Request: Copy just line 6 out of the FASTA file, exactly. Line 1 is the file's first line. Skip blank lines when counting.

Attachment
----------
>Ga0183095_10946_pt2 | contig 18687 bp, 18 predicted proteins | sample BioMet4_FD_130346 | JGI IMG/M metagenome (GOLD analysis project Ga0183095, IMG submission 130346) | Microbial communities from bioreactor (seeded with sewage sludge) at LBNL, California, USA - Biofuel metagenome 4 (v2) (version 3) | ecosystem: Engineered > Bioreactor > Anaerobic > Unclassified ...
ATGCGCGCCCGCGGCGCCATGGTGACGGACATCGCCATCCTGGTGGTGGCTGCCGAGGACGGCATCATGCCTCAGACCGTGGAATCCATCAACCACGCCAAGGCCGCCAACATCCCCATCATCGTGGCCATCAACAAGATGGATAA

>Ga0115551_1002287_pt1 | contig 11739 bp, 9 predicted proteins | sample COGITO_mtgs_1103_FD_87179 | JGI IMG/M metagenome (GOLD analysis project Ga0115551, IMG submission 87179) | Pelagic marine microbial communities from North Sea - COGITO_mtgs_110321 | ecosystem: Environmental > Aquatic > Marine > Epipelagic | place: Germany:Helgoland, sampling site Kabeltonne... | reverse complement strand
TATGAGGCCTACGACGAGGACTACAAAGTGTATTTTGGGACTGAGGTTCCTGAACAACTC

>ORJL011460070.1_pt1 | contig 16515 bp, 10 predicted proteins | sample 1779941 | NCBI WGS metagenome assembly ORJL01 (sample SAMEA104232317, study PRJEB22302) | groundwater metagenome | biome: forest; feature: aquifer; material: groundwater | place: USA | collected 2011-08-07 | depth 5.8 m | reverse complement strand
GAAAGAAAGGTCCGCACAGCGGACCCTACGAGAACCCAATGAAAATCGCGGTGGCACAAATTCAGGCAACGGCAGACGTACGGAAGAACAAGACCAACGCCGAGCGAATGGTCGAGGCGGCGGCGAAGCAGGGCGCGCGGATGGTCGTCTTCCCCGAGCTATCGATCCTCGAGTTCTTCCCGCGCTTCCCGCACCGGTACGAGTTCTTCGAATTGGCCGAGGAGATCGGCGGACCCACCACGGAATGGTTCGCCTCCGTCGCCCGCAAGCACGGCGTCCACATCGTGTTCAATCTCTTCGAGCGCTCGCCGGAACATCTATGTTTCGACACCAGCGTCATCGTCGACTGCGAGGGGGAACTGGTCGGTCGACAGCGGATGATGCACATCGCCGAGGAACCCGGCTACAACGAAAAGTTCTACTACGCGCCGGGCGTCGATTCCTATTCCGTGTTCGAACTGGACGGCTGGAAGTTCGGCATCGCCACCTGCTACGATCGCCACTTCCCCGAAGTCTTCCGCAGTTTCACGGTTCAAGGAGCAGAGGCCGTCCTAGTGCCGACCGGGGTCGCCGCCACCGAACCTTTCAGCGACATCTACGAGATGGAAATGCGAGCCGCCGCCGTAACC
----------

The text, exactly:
GAAAGAAAGGTCCGCACAGCGGACCCTACGAGAACCCAATGAAAATCGCGGTGGCACAAATTCAGGCAACGGCAGACGTACGGAAGAACAAGACCAACGCCGAGCGAATGGTCGAGGCGGCGGCGAAGCAGGGCGCGCGGATGGTCGTCTTCCCCGAGCTATCGATCCTCGAGTTCTTCCCGCGCTTCCCGCACCGGTACGAGTTCTTCGAATTGGCCGAGGAGATCGGCGGACCCACCACGGAATGGTTCGCCTCCGTCGCCCGCAAGCACGGCGTCCACATCGTGTTCAATCTCTTCGAGCGCTCGCCGGAACATCTATGTTTCGACACCAGCGTCATCGTCGACTGCGAGGGGGAACTGGTCGGTCGACAGCGGATGATGCACATCGCCGAGGAACCCGGCTACAACGAAAAGTTCTACTACGCGCCGGGCGTCGATTCCTATTCCGTGTTCGAACTGGACGGCTGGAAGTTCGGCATCGCCACCTGCTACGATCGCCACTTCCCCGAAGTCTTCCGCAGTTTCACGGTTCAAGGAGCAGAGGCCGTCCTAGTGCCGACCGGGGTCGCCGCCACCGAACCTTTCAGCGACATCTACGAGATGGAAATGCGAGCCGCCGCCGTAACC